View Article: PubMed Central - PubMed

ABSTRACT

Trp-notrp-notrp-notrp-notrp-notrp-notrp-no: Rapid, multiplexed, sensitive and specific identification and quantitative detection of nitric oxide (NO) are in great demand in biomedical science. Herein, a novel multifunctional probe based on the intramolecular LRET (luminescence resonance energy transfer) strategy, , was designed for the highly sensitive and selective ratiometric and luminescence lifetime detection of lysosomal NO. Before reaction with NO, the emission of the rhodamine moiety in is switched off, which prevents the LRET process, so that the probe emits only the long-lived Tb3+ luminescence. However, upon reaction with NO, accompanied by the turn-on of rhodamine emission, the LRET from the Tb3+-complex moiety to rhodamine moiety occurs, which results in a remarkable increase of the rhodamine emission and decrease of the Tb3+ emission. After the reaction, the intensity ratio of the rhodamine emission to the Tb3+ emission, I565/I540, was found to be 28.8-fold increased, and the dose-dependent enhancement of the I565/I540 value showed a good linearity upon the increase of NO concentration. In addition, a dose-dependent luminescence lifetime decrease was distinctly observed between the average luminescence lifetime of the probe and NO concentration, which provides a ∼10-fold contrast window for the detection of NO. These unique properties allowed to be conveniently used as a time-gated luminescence probe for the quantitative detection of NO using both luminescence intensity ratio and luminescence lifetime as signals. The applicability of for ratiometric time-gated luminescence imaging of NO in living cells was investigated. Meanwhile, dye co-localization studies confirmed a quite precise distribution of in lysosomes by confocal microscopy imaging. Furthermore, the practical applicability of was demonstrated by the visualization of NO in Daphnia magna. All of the results demonstrated that could serve as a useful tool for exploiting and elucidating the function of NO at sub-cellular levels with high specificity, accuracy and contrast.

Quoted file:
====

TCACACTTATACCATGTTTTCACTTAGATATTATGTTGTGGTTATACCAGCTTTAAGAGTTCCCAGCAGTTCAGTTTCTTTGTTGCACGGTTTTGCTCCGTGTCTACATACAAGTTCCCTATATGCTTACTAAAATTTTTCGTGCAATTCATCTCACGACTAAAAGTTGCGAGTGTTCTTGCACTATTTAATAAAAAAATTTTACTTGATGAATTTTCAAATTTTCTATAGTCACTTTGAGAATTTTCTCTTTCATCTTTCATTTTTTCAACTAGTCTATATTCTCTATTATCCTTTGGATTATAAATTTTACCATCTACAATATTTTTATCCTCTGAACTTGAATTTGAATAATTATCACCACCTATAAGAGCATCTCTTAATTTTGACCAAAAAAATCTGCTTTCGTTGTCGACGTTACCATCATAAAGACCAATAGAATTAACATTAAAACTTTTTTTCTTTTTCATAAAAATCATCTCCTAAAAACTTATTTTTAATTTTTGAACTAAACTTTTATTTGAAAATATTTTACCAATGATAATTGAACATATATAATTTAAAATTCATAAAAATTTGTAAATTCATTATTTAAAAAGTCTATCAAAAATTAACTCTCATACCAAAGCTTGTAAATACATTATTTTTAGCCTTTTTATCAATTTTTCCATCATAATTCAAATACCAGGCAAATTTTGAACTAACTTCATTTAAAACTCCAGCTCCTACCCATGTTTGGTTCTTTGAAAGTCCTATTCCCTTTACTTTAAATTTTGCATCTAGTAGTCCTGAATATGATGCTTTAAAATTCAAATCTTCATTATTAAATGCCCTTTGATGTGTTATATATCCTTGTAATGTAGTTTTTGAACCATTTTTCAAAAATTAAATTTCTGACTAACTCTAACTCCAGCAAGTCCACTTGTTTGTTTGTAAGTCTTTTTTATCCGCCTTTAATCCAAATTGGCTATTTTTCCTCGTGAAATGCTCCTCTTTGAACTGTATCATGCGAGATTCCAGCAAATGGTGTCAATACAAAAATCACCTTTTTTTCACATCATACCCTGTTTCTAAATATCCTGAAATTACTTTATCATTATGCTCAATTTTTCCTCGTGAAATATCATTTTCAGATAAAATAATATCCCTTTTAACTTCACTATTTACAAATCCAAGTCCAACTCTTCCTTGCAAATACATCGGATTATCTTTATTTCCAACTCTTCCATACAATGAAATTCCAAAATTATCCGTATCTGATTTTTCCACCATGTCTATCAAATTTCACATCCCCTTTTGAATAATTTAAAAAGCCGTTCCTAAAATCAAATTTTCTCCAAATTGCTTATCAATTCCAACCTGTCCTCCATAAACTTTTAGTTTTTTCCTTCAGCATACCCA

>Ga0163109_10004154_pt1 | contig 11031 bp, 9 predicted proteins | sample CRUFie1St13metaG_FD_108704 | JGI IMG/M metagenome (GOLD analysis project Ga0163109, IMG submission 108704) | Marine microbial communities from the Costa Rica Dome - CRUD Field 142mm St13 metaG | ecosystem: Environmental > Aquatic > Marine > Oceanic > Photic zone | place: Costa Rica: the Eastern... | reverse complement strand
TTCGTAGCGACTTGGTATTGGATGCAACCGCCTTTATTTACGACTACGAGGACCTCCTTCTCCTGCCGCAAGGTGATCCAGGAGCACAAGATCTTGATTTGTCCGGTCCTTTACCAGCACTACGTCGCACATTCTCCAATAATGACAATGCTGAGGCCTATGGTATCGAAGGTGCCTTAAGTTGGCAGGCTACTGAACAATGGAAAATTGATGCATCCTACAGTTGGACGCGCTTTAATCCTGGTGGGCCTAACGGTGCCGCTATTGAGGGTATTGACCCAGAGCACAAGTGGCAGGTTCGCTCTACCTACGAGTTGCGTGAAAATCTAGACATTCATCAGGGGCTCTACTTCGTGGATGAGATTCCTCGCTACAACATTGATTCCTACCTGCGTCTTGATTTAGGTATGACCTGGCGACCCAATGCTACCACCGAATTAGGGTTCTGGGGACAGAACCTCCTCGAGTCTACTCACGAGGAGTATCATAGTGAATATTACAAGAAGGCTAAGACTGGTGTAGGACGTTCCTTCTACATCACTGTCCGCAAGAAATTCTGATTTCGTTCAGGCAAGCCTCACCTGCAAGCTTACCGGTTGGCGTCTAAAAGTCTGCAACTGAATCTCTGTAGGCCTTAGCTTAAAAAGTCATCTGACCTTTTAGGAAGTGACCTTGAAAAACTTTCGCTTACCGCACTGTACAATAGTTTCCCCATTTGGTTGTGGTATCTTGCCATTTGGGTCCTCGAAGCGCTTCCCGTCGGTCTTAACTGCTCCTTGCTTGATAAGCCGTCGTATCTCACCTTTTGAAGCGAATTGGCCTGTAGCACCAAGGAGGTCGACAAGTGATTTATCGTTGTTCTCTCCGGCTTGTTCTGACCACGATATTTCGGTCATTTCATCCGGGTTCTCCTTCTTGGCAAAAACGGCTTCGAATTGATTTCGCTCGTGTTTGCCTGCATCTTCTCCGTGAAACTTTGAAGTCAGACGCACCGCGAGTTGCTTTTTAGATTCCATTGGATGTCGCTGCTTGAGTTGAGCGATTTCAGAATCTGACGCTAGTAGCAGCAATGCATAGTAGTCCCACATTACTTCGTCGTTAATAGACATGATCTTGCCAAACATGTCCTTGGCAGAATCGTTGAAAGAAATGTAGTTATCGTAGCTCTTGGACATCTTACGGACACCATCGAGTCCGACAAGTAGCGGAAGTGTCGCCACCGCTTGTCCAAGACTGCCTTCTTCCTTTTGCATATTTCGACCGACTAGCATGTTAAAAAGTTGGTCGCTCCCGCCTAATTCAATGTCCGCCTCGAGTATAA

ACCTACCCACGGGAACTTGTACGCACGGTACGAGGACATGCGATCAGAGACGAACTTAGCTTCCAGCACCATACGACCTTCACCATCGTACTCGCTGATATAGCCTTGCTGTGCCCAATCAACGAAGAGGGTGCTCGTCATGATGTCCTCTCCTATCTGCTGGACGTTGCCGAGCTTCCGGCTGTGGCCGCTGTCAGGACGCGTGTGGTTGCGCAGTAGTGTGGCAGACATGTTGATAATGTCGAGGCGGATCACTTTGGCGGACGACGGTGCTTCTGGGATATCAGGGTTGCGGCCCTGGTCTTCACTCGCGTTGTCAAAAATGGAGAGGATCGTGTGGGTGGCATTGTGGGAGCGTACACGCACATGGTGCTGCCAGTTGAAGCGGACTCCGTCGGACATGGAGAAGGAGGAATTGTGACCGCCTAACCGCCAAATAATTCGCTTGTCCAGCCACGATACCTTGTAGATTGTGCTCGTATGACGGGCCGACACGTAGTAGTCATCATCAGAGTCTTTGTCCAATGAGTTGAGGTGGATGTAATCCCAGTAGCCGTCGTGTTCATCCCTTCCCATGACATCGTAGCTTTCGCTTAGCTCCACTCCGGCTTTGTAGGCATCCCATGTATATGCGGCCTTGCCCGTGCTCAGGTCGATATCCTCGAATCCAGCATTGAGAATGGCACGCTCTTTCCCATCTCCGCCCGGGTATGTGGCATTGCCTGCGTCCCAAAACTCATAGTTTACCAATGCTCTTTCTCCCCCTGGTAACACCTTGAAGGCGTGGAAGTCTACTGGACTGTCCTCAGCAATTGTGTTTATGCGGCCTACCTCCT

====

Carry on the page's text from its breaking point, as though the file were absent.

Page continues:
No MeSH data available.